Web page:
By Pat Elder, World BEYOND War
High concentrations of the deadly compounds Per-fluoro-octane sulfonate (PFOS) and Per-fluoro-octanoic acid (PFOA), together known as Per- and polyfluoroalkyl substances (PFAS) have been found in the drinking water in communities adjacent to the U.S. Air Force’s Kadena Air Base and the U.S. Marine Corps Air Station Futenma in the Japanese Prefecture of Okinawa. The chemicals are found in the fire-fighting foam used in routine fire-training exercises on base.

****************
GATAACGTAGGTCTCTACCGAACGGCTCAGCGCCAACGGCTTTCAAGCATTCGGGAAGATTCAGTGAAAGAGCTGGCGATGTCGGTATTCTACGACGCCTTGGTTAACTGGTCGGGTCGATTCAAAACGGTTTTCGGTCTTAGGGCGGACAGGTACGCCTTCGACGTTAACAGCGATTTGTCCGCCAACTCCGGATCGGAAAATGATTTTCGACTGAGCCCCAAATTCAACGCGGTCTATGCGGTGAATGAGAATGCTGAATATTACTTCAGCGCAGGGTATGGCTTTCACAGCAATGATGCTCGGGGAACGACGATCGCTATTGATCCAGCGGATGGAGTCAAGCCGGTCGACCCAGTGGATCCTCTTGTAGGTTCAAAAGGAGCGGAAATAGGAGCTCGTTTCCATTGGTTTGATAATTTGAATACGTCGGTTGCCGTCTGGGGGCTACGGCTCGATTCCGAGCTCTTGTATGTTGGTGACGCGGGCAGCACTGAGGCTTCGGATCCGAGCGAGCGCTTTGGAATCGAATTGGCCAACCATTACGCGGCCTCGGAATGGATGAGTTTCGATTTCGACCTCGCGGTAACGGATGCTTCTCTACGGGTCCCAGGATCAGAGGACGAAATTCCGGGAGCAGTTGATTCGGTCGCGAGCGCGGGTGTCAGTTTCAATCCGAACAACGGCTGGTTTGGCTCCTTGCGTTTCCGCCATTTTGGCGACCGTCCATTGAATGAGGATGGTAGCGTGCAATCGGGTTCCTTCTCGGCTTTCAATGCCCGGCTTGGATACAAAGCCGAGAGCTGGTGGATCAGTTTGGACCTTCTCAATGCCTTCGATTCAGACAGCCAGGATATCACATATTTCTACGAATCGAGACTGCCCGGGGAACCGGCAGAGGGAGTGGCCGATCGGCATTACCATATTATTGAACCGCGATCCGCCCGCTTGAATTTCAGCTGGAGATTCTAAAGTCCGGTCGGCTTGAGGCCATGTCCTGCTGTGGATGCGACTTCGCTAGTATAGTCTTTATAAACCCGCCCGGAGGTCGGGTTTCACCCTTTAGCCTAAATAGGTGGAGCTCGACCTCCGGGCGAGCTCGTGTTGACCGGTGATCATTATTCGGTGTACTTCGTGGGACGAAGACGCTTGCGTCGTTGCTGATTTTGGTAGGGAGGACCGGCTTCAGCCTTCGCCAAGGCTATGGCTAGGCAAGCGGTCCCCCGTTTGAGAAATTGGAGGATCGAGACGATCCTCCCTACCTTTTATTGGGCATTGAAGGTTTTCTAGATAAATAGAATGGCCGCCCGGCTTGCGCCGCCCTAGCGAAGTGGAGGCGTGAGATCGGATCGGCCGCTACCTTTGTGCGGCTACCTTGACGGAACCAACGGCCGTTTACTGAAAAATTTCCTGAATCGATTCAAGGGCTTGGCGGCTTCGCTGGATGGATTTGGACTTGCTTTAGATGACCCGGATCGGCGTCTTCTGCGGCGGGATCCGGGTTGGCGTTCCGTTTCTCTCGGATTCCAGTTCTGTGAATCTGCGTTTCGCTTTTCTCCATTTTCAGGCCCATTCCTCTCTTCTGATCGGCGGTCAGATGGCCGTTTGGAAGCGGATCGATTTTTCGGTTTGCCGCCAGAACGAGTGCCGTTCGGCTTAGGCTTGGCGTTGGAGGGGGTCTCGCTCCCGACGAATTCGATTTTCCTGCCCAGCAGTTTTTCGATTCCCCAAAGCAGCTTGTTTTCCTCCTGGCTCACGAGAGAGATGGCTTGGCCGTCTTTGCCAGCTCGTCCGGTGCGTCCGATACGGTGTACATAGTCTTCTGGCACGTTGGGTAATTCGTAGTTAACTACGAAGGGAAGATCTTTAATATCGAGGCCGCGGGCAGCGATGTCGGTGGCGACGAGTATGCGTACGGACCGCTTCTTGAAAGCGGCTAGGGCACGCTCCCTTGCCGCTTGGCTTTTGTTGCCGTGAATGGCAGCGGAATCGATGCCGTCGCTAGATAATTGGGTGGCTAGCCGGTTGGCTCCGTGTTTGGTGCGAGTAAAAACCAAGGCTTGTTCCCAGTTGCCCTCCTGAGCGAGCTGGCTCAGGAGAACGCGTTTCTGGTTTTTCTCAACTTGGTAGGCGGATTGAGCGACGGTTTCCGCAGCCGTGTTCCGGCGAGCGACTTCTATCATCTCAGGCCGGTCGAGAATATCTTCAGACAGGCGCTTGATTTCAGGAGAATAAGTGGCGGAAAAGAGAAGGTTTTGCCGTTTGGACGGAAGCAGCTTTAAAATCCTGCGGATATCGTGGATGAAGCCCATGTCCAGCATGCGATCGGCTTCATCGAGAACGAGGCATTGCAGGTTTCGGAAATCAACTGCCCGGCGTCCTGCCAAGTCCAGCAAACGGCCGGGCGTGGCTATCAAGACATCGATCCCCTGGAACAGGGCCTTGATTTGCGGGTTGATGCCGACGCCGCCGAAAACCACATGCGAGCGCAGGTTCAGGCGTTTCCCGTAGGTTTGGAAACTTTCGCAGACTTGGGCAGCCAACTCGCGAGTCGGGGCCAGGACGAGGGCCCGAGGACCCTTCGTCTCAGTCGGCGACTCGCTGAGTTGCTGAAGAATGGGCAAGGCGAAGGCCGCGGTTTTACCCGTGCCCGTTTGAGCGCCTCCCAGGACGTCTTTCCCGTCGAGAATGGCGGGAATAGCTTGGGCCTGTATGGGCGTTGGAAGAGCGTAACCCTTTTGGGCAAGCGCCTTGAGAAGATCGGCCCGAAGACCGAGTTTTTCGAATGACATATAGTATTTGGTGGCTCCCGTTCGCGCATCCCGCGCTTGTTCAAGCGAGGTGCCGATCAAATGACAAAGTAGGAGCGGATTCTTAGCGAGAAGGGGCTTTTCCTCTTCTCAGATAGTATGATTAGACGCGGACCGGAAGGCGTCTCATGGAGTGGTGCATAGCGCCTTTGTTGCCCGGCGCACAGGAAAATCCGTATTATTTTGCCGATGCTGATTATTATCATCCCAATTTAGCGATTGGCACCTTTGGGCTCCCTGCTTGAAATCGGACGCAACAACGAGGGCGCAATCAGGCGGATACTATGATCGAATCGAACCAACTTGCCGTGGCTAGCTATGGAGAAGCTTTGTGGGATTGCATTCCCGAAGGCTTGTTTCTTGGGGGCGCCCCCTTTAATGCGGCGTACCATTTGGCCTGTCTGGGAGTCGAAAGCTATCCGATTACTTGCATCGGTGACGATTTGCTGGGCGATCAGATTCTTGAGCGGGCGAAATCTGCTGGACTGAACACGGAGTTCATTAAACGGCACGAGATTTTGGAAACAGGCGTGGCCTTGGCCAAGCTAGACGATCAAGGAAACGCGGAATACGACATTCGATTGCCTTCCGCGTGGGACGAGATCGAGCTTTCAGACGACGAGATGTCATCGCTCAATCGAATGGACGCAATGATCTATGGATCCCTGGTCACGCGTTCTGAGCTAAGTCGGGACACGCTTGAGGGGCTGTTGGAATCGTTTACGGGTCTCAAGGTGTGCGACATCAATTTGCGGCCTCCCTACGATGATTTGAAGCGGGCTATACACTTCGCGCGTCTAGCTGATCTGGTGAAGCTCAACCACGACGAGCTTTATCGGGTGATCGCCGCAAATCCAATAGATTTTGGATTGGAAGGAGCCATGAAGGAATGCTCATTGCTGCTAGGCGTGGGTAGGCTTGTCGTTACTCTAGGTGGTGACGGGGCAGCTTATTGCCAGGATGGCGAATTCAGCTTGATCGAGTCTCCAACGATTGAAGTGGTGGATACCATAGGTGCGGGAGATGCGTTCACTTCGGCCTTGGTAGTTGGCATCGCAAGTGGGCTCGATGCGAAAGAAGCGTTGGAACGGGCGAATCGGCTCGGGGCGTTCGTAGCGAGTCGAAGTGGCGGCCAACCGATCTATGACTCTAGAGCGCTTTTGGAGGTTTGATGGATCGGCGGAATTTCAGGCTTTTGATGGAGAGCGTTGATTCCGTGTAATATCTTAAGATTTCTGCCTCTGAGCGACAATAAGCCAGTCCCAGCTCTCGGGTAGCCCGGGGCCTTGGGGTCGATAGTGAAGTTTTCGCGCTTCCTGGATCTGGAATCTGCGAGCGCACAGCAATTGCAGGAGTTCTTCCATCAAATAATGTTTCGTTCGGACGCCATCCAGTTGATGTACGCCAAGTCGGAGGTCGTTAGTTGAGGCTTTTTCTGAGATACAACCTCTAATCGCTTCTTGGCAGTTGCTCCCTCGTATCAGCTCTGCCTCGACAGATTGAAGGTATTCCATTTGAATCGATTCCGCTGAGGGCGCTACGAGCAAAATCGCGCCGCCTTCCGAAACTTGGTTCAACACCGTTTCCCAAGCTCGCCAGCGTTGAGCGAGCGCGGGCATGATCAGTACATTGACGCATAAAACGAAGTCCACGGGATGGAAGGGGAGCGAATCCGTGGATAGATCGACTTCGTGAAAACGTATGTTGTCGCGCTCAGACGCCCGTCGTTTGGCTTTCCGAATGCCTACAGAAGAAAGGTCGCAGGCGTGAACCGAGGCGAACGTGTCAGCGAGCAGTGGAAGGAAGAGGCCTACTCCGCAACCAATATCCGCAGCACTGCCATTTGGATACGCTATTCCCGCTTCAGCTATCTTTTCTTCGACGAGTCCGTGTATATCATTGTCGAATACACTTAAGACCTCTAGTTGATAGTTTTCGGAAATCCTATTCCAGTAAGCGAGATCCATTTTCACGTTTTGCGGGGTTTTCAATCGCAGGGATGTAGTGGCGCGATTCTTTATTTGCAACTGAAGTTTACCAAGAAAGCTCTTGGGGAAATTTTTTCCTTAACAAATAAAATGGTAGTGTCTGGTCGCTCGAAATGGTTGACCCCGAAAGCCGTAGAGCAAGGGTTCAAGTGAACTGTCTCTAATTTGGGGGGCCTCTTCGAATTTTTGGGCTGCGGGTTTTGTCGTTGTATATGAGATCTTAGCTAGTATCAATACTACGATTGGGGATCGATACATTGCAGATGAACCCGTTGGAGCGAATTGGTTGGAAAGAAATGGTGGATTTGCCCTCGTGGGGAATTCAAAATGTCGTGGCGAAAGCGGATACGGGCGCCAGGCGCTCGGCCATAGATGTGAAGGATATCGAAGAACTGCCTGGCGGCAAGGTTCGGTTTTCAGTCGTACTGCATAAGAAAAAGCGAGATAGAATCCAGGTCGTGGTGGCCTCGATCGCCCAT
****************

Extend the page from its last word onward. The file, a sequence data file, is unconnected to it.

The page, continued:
The health effects of exposure to these chemicals include frequent miscarriages and other severe pregnancy complications. They contaminate human breast milk and sicken breast-feeding babies. PFAS contribute to liver damage, kidney cancer, high cholesterol, decreased response to vaccines, an increased risk of thyroid disease, along with testicular cancer, micro-penis, and low sperm count in males.